Some say that to forgive is to forget the offense committed, but is that really the case?
There are many offenses that just can’t be forgotten. You can’t ask the victims of an attack or the parents of a murdered child to forget the harm they’ve been done or forget the perpetrator. It’s normal—and healthy—that they remember what they’ve experienced, or even that they demand not to let the events they were victims of be forgotten. In certain cases, we speak of “the duty of remembrance.” So does that means there are offenses that can’t be forgiven?
Must we forget in order to sincerely forgive?
To forget a harm done to us isn’t up to us. We can’t decide to just erase what we want when we want. We’ve all experienced this: there are certain wounds, serious or slight, that we’d like to forget but which remain alive in the memory. And when we truly desire to forgive those who have hurt us, this inability to forget troubles and surprises us: “If I haven’t forgotten, it’s because I haven’t really forgiven.” So what then? Are we incapable of sincere forgiveness when our memory refuses to wipe the slate clean?
“The Resurrection is not forgetting about the Passion,” as the French Cardinal Jean-Marie Lustiger once said. In the same way, forgiveness is not forgetting the offense. “Many think the remembrance of an offense is a sign that they haven’t forgiven. But it’s not possible to forget an event that has hurt us. Remembrance arises from the memory, forgiveness from a deep will. They’re not the same thing.”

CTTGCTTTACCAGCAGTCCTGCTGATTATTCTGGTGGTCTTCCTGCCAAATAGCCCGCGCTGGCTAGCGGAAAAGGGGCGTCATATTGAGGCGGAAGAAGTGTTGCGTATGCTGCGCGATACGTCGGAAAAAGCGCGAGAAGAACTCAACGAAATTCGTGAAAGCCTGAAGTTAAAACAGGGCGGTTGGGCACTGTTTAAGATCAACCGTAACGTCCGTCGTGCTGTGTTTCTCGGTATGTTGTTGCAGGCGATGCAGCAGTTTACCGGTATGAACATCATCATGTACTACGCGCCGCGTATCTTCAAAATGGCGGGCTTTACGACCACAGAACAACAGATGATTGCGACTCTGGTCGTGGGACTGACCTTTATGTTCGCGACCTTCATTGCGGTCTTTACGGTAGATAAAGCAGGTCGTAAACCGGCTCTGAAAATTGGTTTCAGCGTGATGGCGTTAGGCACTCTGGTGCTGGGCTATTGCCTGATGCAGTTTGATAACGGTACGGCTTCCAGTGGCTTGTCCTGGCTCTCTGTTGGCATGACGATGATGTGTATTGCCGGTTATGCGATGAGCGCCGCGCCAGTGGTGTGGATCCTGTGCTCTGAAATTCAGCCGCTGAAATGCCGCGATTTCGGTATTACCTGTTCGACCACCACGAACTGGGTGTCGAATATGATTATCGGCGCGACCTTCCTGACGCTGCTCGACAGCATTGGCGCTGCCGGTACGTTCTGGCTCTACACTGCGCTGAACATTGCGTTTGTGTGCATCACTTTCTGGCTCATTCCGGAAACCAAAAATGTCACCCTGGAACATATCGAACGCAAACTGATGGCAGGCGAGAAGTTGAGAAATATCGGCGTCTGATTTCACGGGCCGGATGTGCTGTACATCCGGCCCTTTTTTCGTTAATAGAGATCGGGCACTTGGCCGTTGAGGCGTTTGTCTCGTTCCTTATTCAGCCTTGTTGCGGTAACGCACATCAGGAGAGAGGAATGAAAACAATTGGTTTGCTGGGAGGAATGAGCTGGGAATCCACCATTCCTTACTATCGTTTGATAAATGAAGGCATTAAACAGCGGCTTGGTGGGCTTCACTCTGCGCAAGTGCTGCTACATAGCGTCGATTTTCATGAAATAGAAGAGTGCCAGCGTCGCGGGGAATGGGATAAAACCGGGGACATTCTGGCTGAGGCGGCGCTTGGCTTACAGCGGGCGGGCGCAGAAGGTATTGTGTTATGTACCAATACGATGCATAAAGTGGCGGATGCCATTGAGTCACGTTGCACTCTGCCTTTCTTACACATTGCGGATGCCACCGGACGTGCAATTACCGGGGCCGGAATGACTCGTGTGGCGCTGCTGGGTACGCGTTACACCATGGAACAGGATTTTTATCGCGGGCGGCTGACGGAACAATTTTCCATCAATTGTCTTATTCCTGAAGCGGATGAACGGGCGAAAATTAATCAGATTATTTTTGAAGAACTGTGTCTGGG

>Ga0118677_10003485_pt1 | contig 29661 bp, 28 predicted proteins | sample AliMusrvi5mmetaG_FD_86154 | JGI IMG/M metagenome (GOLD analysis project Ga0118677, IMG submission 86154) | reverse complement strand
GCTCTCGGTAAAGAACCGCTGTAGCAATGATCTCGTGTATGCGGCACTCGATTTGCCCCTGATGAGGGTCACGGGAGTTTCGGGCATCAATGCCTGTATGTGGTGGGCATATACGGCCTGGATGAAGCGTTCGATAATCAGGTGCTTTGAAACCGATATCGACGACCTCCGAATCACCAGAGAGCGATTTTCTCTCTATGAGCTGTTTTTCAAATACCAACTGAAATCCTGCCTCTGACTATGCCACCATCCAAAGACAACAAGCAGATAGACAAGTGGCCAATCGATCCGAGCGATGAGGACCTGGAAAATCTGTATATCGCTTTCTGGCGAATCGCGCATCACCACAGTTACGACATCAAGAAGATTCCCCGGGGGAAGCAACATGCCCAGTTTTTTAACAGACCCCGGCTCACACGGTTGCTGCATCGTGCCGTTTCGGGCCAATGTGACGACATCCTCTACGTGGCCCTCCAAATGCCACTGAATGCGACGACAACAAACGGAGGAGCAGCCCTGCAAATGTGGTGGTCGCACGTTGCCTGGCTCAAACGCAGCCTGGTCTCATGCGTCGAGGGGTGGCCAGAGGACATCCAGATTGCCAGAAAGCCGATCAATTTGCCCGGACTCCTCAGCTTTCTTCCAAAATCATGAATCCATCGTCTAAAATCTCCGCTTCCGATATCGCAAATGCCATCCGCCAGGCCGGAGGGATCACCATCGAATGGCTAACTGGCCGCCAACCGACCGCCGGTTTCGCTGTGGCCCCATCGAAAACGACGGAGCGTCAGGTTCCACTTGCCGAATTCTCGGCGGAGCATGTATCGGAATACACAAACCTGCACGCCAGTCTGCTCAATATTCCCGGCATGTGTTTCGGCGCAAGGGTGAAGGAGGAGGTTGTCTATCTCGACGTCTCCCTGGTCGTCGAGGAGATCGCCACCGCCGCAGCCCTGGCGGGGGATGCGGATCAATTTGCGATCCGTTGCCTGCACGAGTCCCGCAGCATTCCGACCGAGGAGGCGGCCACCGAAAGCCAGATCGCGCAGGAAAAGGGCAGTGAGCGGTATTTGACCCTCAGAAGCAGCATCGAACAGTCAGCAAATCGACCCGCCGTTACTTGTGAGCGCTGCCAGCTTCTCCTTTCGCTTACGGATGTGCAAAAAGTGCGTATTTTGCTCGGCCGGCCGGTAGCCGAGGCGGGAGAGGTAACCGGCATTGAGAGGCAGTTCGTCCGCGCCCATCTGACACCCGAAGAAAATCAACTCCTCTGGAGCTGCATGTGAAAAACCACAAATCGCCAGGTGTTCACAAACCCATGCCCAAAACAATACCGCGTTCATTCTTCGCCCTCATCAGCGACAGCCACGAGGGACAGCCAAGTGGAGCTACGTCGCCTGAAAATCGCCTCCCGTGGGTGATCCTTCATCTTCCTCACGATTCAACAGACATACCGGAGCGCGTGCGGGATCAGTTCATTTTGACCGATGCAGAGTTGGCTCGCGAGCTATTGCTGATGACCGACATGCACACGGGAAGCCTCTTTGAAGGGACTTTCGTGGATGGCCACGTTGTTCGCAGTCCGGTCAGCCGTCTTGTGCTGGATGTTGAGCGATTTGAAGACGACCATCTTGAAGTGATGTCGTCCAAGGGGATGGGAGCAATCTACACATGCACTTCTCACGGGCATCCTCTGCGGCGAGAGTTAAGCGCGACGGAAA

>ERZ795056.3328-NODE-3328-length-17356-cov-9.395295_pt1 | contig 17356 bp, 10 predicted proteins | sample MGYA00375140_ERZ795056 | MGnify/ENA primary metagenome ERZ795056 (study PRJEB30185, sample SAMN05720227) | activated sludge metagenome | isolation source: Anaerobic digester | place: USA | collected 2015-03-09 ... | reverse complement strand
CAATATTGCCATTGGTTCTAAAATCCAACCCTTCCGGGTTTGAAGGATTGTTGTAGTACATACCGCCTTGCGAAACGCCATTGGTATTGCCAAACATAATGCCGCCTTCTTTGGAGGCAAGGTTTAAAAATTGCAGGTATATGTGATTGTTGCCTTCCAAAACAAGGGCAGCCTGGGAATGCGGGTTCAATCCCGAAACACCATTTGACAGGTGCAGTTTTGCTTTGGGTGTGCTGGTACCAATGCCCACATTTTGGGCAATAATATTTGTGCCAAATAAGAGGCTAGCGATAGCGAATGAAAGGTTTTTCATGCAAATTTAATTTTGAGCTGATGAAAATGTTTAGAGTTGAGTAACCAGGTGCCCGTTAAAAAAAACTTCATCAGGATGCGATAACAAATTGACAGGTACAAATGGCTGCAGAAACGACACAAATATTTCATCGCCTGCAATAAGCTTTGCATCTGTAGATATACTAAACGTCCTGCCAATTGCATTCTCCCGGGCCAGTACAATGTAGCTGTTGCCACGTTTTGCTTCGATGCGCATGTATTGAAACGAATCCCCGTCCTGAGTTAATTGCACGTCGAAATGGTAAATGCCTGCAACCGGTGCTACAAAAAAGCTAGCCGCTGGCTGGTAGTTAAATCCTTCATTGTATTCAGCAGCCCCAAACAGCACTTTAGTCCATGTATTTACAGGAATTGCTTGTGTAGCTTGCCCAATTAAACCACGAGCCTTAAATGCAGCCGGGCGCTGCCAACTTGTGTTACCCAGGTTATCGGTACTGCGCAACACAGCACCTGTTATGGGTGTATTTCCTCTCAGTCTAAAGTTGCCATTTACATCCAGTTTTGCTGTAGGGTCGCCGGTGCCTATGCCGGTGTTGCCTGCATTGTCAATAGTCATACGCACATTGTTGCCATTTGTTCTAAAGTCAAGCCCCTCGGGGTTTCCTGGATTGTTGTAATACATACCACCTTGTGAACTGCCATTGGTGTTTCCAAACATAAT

What’s true of forgiveness offered to another is also true of the forgiveness we owe ourselves. For, indeed, we don’t always think we must forgive ourselves. Too often we turn thoughts of remorse and regret over and over in our minds: we’re upset with ourselves for not meeting the mark, for not living up to our word, for having committed an error, or even a major offence with consequences. If our past keeps us from living in peace, of being all we can be, it’s a sign that we need to forgive, both ourselves and others.
In order to forgive, we must remember
The process of forgiveness doesn’t consist in denying the hurt, of keeping it buried away as deeply as possible. On the contrary, the path to forgiveness is first a path of truth, and therefore, of bringing things to the light of day. In order to forgive, we must begin by being conscious of having been offended. But what good is it to bring up seemingly forgotten wounds? Because, as long as they haven’t been forgiven, they will be fester and poison our lives. How many ancient wounds continue to upset family relationships even when we thought they were dead and buried?
Forgiveness helps the memory to heal by grounding it in peace. The memory of an offense received then turns from a pathway of death and turmoil into a pathway of life and blessing. Forgiveness, truly, is resurrection: the passage from death to life. The risen Jesus makes us capable of this journey; He who asks us to forgive “seventy-seven times seven,” that is, endlessly.
Let us not be afraid to ask the Holy Spirit to make all the offenses we need to forgive rise up in our minds. Christ rose again with all his scars, and we bear within ourselves the scars of our past, too. But they are no longer the signs of burden, of condemnation: they can become the signs of healing and salvation.
What did Jesus say about forgiveness?